With this card, I thee save. Or do you?

Various associations, companies and organizations advertise drug-discount cards that are supposed to save big bucks on common prescriptions. Although some of these cards can indeed save you money, consumers should be aware that some cards are scams, and others might not save as much as you think.

"Certainly there are some legitimate discount programs ... consumers just need to make sure the plan they sign up for is offering discounts and benefits that are relevant to their situation," said Guy Ward, staff attorney for the Federal Trade Commission. "Be aware of who you're talking to and what they're selling."

First of all, be aware that drug-discount cards aren't the same thing as health insurance, experts warn. Just because a card company offers discounts on prescriptions doesn't mean you'll get a discount on doctor's visits or other health-care services, Ward said.

Ask questions about what the drug-discount card covers and what the benefits are, suggested Tom Kelley, a spokesman for the Texas Attorney General Greg Abbott's office.

"Investigate plans very carefully. Call and ask for a list of providers, and call pharmacies to ask if they will honor these (cards)," Kelley said.

Be wary of drug-discount cards or plans that charge fees, experts said. And watch out for hidden costs. Some scammers have made money by "helping" people sign up for discount programs that are actually available for free, the attorney general's office reports. In 2005, the attorney general sued Senior Rx Support of Dallas, a mail-order prescription service, for offering to help with discount forms for a fee, and then asked participants to lie about their income.

Stay away from companies that charge a fee for information on free or low-cost drug programs - that information is free from your doctor, pharmacist or an organization called the Partnership for Prescription Assistance, the FTC says.

The Texas attorney general and FTC also have taken action against companies who have claimed their plans constitute health insurance, or companies that sell plans via telemarketing.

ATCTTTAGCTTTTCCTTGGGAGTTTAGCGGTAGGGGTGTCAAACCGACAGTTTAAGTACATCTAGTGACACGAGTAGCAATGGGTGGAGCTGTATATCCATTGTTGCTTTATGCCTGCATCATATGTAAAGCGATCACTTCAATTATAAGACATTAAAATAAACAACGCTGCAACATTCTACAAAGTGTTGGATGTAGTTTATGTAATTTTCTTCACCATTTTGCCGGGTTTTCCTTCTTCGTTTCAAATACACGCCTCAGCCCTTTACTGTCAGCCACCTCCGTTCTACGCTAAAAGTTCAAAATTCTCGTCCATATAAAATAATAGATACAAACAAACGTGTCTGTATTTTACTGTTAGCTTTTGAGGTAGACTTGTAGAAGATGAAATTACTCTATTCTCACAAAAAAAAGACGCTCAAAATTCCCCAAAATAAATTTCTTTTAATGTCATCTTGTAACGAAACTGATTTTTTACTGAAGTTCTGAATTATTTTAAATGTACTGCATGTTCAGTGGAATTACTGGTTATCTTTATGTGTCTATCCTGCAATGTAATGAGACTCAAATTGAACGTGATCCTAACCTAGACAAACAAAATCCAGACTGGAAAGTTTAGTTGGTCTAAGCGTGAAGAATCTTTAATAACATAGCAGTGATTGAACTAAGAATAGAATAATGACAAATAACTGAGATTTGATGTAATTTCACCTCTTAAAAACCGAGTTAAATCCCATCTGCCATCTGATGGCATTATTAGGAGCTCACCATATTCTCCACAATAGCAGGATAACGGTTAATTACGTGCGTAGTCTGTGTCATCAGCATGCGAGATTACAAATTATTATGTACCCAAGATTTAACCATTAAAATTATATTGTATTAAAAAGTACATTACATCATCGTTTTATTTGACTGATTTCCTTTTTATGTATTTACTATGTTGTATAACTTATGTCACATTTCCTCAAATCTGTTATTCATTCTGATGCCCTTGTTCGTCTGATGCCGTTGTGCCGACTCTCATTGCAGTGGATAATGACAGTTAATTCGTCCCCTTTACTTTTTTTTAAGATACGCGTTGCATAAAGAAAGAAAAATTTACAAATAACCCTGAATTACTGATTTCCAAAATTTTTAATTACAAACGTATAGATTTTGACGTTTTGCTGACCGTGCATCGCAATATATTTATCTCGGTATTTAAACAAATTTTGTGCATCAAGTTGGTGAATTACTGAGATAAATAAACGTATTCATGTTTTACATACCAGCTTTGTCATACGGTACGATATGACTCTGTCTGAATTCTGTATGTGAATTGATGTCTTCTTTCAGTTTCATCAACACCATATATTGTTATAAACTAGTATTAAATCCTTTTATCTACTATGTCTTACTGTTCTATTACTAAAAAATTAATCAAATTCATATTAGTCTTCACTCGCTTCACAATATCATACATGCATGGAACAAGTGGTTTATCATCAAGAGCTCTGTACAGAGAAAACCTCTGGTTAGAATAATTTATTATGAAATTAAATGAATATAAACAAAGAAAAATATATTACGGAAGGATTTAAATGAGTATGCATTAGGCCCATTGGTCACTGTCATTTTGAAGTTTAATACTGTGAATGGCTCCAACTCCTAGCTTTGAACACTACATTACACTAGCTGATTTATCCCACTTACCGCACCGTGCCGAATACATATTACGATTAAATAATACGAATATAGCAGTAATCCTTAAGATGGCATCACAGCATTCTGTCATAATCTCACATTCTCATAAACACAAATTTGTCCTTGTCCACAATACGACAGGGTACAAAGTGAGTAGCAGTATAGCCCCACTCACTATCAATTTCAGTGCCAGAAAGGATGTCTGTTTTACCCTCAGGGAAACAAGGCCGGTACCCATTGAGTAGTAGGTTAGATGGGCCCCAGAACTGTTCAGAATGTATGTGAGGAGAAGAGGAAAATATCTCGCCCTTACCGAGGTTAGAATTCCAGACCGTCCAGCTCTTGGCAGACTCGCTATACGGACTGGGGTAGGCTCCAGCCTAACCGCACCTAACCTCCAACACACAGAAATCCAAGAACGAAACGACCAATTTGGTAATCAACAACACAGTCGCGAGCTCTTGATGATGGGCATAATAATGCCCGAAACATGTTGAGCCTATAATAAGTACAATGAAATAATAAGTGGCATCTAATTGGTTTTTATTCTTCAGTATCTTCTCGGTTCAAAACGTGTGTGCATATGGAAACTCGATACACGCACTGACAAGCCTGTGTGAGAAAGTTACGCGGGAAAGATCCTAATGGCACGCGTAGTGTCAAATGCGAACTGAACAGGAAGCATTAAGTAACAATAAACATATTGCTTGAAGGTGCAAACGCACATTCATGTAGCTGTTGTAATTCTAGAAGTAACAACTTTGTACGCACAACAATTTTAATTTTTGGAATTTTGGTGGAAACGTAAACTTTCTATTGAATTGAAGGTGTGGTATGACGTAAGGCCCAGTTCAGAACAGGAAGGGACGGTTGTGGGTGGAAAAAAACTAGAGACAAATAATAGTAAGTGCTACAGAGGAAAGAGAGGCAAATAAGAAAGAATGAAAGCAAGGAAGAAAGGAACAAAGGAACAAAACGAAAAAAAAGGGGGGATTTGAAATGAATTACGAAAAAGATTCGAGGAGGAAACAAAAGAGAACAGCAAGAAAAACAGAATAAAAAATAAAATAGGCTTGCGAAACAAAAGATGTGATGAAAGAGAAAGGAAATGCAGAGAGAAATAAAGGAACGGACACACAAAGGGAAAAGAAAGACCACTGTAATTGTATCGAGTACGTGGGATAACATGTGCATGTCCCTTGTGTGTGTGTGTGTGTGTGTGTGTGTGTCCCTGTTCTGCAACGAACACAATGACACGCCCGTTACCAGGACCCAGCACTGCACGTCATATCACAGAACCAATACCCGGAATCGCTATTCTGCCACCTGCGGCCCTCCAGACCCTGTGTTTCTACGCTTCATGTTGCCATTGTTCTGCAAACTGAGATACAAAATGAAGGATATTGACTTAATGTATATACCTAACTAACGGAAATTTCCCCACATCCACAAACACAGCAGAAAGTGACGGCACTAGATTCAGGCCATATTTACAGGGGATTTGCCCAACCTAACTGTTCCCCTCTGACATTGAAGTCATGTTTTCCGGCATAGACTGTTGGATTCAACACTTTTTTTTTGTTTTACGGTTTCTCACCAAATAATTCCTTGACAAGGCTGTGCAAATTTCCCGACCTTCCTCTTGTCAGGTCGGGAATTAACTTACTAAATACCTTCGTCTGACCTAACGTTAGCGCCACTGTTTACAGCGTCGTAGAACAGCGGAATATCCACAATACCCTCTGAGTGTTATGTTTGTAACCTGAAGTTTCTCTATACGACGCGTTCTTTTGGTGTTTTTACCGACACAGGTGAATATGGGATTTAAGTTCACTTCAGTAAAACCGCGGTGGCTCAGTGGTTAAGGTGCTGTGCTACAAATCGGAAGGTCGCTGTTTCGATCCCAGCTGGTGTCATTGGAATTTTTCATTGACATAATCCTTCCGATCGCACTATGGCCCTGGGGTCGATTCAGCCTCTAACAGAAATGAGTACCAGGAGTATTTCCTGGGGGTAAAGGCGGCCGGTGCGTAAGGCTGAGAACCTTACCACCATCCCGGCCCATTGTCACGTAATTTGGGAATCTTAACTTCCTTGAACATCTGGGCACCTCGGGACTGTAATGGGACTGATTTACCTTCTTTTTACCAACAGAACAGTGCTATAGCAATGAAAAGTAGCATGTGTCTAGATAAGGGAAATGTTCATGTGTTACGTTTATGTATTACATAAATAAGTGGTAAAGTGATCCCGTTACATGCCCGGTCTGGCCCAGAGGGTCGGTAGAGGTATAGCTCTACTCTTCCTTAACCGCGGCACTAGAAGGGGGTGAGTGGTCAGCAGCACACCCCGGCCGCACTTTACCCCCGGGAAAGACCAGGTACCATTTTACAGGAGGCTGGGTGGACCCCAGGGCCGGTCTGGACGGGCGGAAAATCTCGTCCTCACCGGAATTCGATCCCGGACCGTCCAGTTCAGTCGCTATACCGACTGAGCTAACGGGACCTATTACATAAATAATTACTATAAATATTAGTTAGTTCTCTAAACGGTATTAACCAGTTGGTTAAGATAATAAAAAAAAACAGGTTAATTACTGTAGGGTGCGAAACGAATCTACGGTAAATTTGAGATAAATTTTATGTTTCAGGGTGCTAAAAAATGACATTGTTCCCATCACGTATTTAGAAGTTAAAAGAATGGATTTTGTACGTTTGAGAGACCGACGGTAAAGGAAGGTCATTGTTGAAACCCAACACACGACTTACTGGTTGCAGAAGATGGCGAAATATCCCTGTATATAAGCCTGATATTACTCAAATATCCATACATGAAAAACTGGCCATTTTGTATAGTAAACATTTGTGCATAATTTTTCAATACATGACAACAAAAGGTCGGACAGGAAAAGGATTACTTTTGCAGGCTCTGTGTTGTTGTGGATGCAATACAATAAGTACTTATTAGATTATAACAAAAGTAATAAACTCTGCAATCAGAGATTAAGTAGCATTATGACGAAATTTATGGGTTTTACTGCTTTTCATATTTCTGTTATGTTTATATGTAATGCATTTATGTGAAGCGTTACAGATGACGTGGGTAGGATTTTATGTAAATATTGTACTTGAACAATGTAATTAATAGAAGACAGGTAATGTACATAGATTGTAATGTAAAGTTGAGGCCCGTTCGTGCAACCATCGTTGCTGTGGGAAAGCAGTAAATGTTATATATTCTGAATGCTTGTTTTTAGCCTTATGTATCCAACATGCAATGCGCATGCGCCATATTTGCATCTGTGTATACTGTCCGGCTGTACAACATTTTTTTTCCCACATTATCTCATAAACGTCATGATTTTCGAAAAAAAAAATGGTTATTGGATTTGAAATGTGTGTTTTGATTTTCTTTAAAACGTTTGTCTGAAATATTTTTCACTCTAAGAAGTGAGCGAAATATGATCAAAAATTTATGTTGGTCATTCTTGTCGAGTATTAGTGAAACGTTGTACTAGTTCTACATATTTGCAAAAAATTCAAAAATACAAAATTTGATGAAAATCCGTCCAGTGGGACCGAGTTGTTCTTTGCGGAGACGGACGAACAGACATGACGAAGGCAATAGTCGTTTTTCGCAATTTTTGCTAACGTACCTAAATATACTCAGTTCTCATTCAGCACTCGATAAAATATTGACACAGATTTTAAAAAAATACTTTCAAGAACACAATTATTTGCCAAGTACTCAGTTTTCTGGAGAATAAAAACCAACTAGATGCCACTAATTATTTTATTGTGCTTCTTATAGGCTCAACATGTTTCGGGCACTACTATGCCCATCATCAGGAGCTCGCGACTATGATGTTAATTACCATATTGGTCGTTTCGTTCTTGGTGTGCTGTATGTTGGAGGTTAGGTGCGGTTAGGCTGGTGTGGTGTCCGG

If you receive calls selling a drug-discount card, even though you're on the do-not-call list, that's a sign of fraud, warned Ward. Also, these companies shouldn't ask for your bank-account number or credit-card number over the phone, he said.

As for legitimate discount cards, many types are out there. Some drug-discount cards are available to anyone, while others have income or age restrictions. Discount cards offered through the Medicare Part D program, for example, can only be used by people eligible for Medicare. Several drug companies have programs offering low-cost prescriptions, but to qualify you must fall below certain income limits.

Recently, United Networks of America, a company that assembles managed-care networks, launched the Texas Rx Card program, which offers discounts on several common prescriptions. The card is free and any Texas resident can use it, with no restrictions, said Ben Porritt, a spokesman for the program.

Pharmacies and drug companies are funding the card in an effort to increase "foot traffic" in pharmacies, Porritt said.

Walgreens and Kmart accept the card, and officials said it should be accepted at several other pharmacies in the Rio Grande Valley. Some local pharmacists said, however, that they hadn't heard of the program.

Be sure and ask at your pharmacy to see if it's participating in a discount program, said Kelley of the attorney general's office. The program could be legitimate, but the pharmacy might not be participating, he said.

However, a free card, like the Texas Rx Card, is less likely to be a scam, Ward said.

"If it's really free, it might be worth looking at," he said.